The treasury spokesman became the only candidate to argue the party should have adopted an out-and-out Remain position – because its “triangulating” damaged the Labour leader’s standing.
Mr Lewis – an early supporter of a Final Say referendum – described Brexit as “a hard-right political project” that Labour “had to fight with all its vigour”.
“If you pick a side, you have to then argue for that side, and argue for it comprehensively,” he told BBC Radio 4’s Today programme.
“One of the key USPs of Jeremy Corbyn was that he was an authentic politician. I genuinely believe that he was, but on the biggest political crisis of British modern politics we were unable, via Jeremy, to be able to take a position.
“I think actually we should have stood our ground and argued our case.”
The stance is in marked contrast to that of the other leadership candidates, including Rebecca Long Bailey, who finally broke her silence to confirm she plans to run.
The shadow business secretary criticised the party’s Brexit position, saying “our compromise solution satisfied too few”, but she did not set out what the party should have done instead.
Mr Lewis said that his personal experience on the doorstep had shown him that Mr Corbyn’s leadership was a problem for many voters.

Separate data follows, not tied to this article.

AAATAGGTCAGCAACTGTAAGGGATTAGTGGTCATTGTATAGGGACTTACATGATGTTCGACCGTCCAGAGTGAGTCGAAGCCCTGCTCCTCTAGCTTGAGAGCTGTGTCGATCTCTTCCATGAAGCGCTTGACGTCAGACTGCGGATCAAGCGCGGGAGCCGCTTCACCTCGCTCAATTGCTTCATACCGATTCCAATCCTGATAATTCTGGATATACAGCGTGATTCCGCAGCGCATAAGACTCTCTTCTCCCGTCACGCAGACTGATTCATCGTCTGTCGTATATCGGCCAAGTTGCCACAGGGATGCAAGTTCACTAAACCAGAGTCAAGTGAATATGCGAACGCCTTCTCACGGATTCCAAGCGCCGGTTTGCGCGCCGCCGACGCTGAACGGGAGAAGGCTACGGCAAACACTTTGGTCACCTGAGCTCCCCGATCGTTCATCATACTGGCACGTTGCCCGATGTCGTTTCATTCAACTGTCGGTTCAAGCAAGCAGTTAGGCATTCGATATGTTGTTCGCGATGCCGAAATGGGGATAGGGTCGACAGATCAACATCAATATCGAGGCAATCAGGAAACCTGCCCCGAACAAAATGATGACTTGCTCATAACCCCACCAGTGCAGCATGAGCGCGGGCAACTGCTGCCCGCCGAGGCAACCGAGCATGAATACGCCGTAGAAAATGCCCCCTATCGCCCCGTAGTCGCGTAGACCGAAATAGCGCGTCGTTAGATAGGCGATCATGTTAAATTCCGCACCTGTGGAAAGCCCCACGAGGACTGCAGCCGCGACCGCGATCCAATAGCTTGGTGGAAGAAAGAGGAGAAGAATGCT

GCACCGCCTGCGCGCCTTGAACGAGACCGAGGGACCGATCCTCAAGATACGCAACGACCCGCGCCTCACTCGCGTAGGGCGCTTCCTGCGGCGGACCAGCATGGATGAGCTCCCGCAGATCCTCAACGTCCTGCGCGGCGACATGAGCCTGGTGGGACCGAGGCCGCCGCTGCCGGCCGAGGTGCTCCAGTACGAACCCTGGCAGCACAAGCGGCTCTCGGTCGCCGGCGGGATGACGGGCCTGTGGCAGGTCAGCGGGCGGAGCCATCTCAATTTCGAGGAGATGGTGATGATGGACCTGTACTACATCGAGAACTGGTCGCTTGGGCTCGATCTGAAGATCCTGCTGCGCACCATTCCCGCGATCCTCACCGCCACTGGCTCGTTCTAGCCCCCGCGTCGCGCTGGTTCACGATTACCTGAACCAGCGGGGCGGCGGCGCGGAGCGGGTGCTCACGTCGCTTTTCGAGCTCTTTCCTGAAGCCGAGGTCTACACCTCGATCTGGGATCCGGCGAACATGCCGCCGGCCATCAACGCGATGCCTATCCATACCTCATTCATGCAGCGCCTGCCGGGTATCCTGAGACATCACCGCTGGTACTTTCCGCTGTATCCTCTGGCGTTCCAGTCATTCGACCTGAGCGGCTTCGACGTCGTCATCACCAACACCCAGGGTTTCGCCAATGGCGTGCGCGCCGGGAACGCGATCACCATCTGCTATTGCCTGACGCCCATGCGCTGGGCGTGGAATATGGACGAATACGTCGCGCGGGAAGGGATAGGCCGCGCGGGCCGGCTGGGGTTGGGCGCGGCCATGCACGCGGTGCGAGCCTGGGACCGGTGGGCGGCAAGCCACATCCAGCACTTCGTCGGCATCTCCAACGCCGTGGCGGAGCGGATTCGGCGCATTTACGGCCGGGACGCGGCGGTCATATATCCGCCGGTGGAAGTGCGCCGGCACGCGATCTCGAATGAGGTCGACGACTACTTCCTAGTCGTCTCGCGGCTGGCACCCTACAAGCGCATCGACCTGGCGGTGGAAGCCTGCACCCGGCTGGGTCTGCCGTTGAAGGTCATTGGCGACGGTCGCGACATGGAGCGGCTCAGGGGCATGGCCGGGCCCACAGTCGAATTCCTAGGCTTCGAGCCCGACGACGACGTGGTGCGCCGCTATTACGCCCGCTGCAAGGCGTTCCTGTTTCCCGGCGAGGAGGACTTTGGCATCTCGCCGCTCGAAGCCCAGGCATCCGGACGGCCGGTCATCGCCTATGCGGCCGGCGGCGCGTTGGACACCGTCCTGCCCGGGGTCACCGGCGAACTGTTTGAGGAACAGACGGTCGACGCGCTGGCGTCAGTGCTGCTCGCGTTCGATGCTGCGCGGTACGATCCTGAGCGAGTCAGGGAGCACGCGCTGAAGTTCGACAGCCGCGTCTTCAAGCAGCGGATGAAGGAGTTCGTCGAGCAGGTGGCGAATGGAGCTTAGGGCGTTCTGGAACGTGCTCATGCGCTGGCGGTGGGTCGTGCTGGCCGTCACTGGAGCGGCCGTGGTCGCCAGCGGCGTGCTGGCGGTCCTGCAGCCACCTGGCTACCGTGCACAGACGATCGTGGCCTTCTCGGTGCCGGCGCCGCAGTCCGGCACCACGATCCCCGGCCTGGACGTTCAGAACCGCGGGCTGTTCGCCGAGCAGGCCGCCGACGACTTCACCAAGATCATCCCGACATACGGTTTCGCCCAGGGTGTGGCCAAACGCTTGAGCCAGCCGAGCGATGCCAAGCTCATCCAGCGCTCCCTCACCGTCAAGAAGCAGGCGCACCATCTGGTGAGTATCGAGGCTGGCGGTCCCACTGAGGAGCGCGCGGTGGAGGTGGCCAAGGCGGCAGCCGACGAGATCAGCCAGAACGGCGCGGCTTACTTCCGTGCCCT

But he also pointed to problems in the party’s heartlands going back decades, saying: “For the last 40 years in this country there has been a decline in those votes in those areas where we collapsed in the general election.
“And this is something that has been going on for 40 years, and that includes over the period of 1997 to 2010. So to understand what actually went wrong with this vote, you need to look back further than just 2015, or 2010.
“It is like trying to work out the causes of the Second World War by going back no further than 1938. You have to go back to 1914, and possibly beyond.
“We have to work out why were we not able to connect to people in these heartlands, in the north, in the east Midlands? Why couldn’t we get our message across to them?”
Labour’s ruling national executive committee will meet next Monday to decide the format of the election, with the intention of installing the new leader by the end of March.
In her newspaper article, Ms Long Bailey pledged to champion “progressive patriotism”, while avoiding criticism of Mr Corbyn or of his handling of the antisemitism issue.
But, in evidence that doubts are growing on the Left about her credentials, Mr Lavery, the party chairman, also announced that he is weighing up a leadership bid.